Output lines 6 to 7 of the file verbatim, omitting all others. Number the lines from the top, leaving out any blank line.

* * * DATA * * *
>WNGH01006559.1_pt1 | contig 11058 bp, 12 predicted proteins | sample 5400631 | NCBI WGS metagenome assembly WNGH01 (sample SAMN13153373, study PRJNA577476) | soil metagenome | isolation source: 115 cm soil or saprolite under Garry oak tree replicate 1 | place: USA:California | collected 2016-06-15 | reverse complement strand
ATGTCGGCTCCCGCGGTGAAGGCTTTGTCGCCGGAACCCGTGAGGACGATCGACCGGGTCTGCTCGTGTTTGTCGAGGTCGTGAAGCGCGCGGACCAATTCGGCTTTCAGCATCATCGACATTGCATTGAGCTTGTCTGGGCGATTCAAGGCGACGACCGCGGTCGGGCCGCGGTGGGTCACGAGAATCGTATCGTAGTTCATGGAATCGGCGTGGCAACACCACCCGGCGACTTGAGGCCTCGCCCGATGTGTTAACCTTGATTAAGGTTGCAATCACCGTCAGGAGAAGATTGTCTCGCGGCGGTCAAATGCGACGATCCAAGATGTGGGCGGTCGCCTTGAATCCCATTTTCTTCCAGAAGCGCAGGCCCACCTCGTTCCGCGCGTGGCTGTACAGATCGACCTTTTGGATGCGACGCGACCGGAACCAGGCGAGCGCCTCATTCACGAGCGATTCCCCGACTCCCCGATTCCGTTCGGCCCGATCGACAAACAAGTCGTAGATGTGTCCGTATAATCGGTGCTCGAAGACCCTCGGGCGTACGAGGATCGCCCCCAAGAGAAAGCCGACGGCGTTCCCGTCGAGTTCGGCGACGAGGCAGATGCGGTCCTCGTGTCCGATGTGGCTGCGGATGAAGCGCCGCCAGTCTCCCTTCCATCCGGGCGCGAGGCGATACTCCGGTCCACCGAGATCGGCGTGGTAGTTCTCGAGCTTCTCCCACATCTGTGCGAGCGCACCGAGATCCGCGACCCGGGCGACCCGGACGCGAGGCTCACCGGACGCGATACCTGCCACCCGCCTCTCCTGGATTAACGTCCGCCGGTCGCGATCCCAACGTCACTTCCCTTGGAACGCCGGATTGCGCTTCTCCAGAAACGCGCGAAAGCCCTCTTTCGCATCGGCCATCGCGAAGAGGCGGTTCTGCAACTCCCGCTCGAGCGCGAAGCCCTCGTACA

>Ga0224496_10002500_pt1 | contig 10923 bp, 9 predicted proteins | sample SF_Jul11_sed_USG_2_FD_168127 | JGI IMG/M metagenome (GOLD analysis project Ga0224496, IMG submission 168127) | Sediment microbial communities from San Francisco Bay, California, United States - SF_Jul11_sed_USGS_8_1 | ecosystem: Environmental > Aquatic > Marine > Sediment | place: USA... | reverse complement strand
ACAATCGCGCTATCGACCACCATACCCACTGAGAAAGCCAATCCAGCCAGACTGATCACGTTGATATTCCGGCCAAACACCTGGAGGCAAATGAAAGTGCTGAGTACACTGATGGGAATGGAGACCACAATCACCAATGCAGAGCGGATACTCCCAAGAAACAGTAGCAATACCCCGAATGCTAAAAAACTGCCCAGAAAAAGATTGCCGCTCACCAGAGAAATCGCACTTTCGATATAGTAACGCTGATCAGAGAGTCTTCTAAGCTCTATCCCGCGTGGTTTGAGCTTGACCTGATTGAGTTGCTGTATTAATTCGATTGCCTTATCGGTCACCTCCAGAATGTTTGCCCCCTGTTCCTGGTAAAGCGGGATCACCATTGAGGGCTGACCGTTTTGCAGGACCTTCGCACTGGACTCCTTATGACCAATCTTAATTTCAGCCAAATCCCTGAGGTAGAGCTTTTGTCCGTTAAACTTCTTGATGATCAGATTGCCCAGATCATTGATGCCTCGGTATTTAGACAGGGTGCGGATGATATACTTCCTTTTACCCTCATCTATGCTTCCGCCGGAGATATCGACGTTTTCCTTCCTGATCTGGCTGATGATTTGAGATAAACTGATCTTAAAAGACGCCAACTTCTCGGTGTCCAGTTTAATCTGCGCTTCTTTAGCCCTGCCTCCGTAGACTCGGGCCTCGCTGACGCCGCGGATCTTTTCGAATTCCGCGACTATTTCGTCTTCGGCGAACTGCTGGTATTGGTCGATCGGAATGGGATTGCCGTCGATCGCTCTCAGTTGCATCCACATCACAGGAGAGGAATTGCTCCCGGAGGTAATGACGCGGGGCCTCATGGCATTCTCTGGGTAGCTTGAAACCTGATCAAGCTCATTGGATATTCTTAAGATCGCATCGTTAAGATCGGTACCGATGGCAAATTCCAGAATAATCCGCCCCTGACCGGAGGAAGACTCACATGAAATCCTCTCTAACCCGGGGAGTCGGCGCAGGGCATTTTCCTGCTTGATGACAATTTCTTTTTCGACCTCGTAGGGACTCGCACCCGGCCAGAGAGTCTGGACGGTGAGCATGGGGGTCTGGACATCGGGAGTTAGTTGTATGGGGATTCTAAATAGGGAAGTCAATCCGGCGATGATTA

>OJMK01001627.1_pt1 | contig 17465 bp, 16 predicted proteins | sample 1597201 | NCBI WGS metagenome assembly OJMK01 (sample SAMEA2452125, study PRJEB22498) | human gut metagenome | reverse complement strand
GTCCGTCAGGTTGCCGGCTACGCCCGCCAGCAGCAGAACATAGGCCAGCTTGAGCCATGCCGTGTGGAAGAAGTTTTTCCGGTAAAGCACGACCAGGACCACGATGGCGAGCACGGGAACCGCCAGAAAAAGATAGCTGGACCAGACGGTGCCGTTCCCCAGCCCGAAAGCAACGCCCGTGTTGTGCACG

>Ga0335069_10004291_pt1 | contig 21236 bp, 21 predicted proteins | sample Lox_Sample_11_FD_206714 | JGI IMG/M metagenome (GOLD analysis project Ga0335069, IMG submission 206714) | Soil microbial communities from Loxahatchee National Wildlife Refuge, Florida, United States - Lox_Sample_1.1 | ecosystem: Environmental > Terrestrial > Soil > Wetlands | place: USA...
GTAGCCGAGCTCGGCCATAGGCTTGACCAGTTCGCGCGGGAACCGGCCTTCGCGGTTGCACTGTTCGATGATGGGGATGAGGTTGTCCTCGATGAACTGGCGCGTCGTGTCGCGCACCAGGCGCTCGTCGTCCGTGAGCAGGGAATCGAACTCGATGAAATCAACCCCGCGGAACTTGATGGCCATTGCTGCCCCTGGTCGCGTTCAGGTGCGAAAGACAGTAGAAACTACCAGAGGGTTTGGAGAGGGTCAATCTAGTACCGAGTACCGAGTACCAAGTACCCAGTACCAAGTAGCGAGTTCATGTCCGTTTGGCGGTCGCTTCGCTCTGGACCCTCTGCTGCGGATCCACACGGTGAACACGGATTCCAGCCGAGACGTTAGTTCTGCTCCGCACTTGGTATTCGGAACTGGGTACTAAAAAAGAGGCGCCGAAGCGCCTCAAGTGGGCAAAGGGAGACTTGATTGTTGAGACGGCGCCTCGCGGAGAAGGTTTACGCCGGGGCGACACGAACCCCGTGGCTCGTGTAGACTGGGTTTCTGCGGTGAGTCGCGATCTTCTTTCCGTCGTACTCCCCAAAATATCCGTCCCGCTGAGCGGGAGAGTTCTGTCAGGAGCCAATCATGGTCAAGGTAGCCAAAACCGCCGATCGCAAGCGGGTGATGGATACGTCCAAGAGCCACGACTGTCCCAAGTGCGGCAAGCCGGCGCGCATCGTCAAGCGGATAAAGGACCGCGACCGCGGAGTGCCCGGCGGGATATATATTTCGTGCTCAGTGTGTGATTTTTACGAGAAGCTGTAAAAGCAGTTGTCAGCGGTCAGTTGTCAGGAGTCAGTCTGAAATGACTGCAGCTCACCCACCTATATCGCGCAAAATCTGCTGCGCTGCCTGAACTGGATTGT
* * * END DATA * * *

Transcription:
GTCCGTCAGGTTGCCGGCTACGCCCGCCAGCAGCAGAACATAGGCCAGCTTGAGCCATGCCGTGTGGAAGAAGTTTTTCCGGTAAAGCACGACCAGGACCACGATGGCGAGCACGGGAACCGCCAGAAAAAGATAGCTGGACCAGACGGTGCCGTTCCCCAGCCCGAAAGCAACGCCCGTGTTGTGCACG

>Ga0335069_10004291_pt1 | contig 21236 bp, 21 predicted proteins | sample Lox_Sample_11_FD_206714 | JGI IMG/M metagenome (GOLD analysis project Ga0335069, IMG submission 206714) | Soil microbial communities from Loxahatchee National Wildlife Refuge, Florida, United States - Lox_Sample_1.1 | ecosystem: Environmental > Terrestrial > Soil > Wetlands | place: USA...